Figure 2

Correlation filtering of UniGene matched oligo- and cDNA-array data. (a) Cumulative distributions of the Pearson correlation coefficient for various types of expression pattern pairings. (b) Pearson correlation coefficient and its 95% bootstrap confidence limits for UniGene-matched oligo and cDNA transcripts.

Bootstrapped 95% confidence limits (without a bias correction) were obtained for the correlation coefficients of cDNA-oligo pairs mapping to the same UniGene cluster (Figure 2b). The pairs with the 15 highest correlation coefficients are summarized in Table 2. Only a few gene pairs (25 of 1,493) with r > 0.3 had bootstrap confidence limits (two-tail, 95%) [18] that included zero correlation. This correlation screening yielded a set of 1,493 UniGene clusters representing 1,733 transcripts from the cDNA arrays and 1,564 from the oligo arrays (Table 2). A small number of additional genes (25) can be removed from the validated set if desired on the basis that the bootstrap confidence intervals for their correlation included zero.
Table 2

Gene-by-gene summary of correlation statistics between UniGene-matched cDNA- and oligo-array genes

UniGene cluster

Gene name

Chromosome location

cDNA clone ID

Oligo gene accession number

Pearson correlation coefficient

Spearman correlation coefficient

Pearson 95% bootstrap CI








(0.936, 0.985)








(0.929, 0.969)








(0.883, 0.975)








(0.921, 0.966)








(0.925, 0.962)








(0.808, 0.973)








(0.865, 0.969)








(0.909, 0.965)








(0.849, 0.970)








(0.901, 0.964)








(0.871, 0.973)








(0.906, 0.959)








(0.870, 0.963)








(0.895, 0.963)








(0.901, 0.954)

Because of limitations of space, only the pairs with the 15 highest Pearson correlation coefficients are listed. The full table for 2,344 UniGene cluster pairs can be found at our website [22], along with descriptions of gene function. CI, confidence interval. *Hs.2053 represents an anomalous case in which the data points fell into two groups that were not well distinguished by ranks.

Analysis of global concordance

To analyze the global correlation of expression levels for matched cDNA- and oligo-arrays, we used our 'correlation of correlations' coefficient, rc, as described in Materials and methods. As shown in Figure 3a, at a correlation screening cutoff of r = 0, a total of 2,061 UniGene clusters were represented, and rc = 0.25. As the stringency of selection was increased, rc rose steadily to 0.92 at a cutoff level of r = 0.91 (with only 28 UniGene clusters still represented). Thus, the correlation screening strategy significantly improved the concordance of these two datasets (at the price of excluding some genes). In contrast, rc for grouping of cell lines was not strongly affected by stringent selection of genes (Figure 3a). It remained at 0.85-0.87 for all correlation cutoffs (except those that severely limited the number of genes retained). The noise introduced by considerable amounts of 'poor' transcript data did not appear to degrade the clustering of cells appreciably. This counter-intuitive result surprised us initially, but a reason then became clear: As already indicated, most of the very poor correlations between expression levels in the two databases arose from misidentification of genes, rather than from experimental error. For purposes of cell clustering (unlike gene clustering), false identification of genes makes no difference. Gene identities do not enter into the calculation.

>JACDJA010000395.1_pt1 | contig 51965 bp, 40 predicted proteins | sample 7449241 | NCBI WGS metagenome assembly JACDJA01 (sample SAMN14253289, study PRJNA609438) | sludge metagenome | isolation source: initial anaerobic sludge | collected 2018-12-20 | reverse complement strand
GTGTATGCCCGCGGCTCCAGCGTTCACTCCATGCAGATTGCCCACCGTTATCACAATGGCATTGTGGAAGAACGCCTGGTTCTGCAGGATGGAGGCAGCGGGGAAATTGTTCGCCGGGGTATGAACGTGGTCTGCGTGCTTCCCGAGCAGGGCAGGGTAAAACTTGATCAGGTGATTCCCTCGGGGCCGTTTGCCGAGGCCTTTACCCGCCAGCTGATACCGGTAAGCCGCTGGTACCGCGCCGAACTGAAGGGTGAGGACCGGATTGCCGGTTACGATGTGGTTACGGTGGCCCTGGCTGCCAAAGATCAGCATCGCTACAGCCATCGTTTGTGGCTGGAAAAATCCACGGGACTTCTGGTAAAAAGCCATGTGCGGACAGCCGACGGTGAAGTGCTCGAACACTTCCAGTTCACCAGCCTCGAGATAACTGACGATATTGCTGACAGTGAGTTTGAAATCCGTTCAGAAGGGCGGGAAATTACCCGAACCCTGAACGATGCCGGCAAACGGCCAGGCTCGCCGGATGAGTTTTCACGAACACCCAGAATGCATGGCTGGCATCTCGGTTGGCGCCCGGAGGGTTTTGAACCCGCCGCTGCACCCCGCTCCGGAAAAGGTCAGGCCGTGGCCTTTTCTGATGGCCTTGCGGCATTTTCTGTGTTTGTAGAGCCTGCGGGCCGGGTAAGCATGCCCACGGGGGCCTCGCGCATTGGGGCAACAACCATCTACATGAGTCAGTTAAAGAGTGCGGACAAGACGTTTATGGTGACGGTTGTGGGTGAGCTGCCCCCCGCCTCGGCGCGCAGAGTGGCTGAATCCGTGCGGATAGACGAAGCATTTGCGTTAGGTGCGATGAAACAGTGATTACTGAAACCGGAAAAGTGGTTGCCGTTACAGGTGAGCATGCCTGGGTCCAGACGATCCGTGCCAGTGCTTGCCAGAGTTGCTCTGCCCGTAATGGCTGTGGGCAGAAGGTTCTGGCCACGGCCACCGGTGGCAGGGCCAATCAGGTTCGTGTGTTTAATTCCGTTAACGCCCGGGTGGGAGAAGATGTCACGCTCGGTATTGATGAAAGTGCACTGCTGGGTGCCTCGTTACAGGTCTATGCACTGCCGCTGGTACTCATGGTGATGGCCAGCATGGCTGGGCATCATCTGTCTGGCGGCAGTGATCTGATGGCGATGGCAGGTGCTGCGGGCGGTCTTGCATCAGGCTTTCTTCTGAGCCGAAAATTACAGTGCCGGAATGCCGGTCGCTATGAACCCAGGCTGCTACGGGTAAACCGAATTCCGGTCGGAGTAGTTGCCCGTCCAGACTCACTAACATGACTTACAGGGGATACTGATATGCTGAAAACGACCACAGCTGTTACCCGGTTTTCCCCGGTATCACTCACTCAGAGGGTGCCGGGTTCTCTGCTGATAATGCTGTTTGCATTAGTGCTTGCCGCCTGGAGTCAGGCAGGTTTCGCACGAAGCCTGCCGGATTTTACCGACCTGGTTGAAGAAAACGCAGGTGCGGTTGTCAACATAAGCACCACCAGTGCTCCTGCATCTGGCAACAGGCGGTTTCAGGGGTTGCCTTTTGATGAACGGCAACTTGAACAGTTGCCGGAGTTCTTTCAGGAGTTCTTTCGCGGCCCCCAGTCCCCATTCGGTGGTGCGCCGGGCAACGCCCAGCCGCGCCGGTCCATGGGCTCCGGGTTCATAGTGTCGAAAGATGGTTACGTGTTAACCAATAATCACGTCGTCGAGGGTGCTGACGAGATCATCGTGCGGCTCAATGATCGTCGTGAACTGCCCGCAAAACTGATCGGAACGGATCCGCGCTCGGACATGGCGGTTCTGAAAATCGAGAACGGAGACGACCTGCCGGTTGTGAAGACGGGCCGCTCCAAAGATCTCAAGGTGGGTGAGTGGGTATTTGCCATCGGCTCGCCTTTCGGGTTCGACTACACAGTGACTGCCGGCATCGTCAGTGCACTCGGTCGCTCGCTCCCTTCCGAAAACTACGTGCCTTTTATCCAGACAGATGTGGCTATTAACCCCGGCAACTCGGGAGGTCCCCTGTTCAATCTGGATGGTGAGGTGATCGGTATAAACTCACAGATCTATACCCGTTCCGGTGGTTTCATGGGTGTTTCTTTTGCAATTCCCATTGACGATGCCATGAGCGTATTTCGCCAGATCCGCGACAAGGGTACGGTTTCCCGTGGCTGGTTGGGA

Figure 3

Global concordance between the oligo- and cDNA-array gene-expression databases after UniGene matching. (a) Correlation of correlations (rc) and number of genes remaining in the dataset as a function of the correlation cutoff value. For the original cDNA- and oligo-array sets before UniGene matching, rc for the cells was only 0.48. (b) Cluster trees (average linkage, correlation metric) for the 60 cell lines based on cDNA array and oligo databases after UniGene matching and correlation screening at a threshold value of r = 0.3 (which produced sets of 1,733 cDNA-array and 1,564 oligo-array transcripts). Most of the clusters are very similar to each other in the two trees, and the clusters for five tissues of origin were found almost identical: CNS (red), renal (green), melanoma (purple), leukemia (pink), and colon (blue).

For subsequent calculations, we used the gene subset with a correlation cutoff of r = 0.3. Figure 3b compares hierarchical clusterings of the 60 cell lines on the basis of cDNA- and oligo-array data. The results were very similar; five out of nine cell types clustered almost identically, and many of the rest clustered at least similarly. Cluster trees based on the original datasets before UniGene-matching did not show such strong concordance.